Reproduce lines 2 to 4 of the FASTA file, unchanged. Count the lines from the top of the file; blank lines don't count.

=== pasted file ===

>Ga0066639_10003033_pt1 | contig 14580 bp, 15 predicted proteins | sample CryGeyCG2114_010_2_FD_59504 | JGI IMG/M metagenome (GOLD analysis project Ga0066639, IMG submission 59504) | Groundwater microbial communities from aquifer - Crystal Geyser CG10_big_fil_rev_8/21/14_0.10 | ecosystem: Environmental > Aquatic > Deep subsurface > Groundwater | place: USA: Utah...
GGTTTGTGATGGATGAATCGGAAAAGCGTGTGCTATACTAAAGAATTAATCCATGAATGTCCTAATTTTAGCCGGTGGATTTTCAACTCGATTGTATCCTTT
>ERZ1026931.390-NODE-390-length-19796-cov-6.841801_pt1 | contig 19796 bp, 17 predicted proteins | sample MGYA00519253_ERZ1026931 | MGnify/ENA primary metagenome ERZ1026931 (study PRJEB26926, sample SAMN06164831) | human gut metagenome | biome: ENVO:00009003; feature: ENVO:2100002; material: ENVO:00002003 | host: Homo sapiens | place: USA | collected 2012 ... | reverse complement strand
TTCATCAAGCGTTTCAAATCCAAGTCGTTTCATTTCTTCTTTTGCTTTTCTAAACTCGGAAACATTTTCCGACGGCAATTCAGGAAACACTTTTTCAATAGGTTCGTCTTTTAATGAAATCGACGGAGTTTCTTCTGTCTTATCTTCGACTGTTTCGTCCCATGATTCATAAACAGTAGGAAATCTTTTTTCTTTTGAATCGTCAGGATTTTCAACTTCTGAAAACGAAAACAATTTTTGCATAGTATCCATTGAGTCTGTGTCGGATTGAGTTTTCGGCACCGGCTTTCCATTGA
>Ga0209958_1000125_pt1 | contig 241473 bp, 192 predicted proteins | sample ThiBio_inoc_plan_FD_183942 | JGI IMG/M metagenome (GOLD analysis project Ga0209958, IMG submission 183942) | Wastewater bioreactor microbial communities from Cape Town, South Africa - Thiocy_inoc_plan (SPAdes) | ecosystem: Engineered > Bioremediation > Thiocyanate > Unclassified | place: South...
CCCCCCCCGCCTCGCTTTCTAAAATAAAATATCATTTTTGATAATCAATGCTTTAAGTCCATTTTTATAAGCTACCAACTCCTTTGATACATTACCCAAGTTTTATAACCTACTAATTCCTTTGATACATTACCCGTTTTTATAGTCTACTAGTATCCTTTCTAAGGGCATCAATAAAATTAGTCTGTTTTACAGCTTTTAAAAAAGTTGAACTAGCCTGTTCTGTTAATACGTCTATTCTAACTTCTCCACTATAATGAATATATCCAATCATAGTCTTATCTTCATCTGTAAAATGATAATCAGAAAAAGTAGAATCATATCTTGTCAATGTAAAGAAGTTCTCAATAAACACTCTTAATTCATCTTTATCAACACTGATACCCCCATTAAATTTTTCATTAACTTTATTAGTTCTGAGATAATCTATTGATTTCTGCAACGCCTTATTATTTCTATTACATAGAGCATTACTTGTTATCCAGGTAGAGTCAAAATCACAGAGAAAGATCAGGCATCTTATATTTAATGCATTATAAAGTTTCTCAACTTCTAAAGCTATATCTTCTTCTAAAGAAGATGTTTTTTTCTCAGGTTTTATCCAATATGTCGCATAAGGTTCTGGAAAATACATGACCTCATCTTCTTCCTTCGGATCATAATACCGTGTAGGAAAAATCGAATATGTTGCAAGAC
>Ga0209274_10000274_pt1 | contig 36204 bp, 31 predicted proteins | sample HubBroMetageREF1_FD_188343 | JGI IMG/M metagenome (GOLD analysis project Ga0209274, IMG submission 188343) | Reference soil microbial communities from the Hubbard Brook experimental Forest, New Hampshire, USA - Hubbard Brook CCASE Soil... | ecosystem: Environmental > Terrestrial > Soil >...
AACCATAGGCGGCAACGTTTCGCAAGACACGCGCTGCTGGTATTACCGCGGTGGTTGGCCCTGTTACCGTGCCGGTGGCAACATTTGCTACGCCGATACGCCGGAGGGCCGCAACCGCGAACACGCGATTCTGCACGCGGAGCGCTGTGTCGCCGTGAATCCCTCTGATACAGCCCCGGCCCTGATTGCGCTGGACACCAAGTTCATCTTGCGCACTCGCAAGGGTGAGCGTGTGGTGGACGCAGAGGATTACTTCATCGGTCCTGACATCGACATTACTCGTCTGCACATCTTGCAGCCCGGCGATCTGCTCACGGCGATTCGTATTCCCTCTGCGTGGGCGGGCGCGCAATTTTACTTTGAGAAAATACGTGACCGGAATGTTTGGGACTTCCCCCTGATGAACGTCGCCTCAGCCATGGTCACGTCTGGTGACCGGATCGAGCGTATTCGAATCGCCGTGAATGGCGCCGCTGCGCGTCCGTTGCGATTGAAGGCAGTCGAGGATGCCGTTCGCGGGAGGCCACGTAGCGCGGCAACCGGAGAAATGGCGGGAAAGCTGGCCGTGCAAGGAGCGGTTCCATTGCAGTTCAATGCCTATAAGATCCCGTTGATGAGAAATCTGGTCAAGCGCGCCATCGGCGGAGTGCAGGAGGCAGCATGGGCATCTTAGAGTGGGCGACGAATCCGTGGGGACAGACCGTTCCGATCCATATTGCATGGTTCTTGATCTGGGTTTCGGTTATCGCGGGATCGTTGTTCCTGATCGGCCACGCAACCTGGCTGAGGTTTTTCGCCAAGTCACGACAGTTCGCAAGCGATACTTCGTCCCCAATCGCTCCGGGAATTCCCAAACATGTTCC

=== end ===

GGTTTGTGATGGATGAATCGGAAAAGCGTGTGCTATACTAAAGAATTAATCCATGAATGTCCTAATTTTAGCCGGTGGATTTTCAACTCGATTGTATCCTTT
>ERZ1026931.390-NODE-390-length-19796-cov-6.841801_pt1 | contig 19796 bp, 17 predicted proteins | sample MGYA00519253_ERZ1026931 | MGnify/ENA primary metagenome ERZ1026931 (study PRJEB26926, sample SAMN06164831) | human gut metagenome | biome: ENVO:00009003; feature: ENVO:2100002; material: ENVO:00002003 | host: Homo sapiens | place: USA | collected 2012 ... | reverse complement strand
TTCATCAAGCGTTTCAAATCCAAGTCGTTTCATTTCTTCTTTTGCTTTTCTAAACTCGGAAACATTTTCCGACGGCAATTCAGGAAACACTTTTTCAATAGGTTCGTCTTTTAATGAAATCGACGGAGTTTCTTCTGTCTTATCTTCGACTGTTTCGTCCCATGATTCATAAACAGTAGGAAATCTTTTTTCTTTTGAATCGTCAGGATTTTCAACTTCTGAAAACGAAAACAATTTTTGCATAGTATCCATTGAGTCTGTGTCGGATTGAGTTTTCGGCACCGGCTTTCCATTGA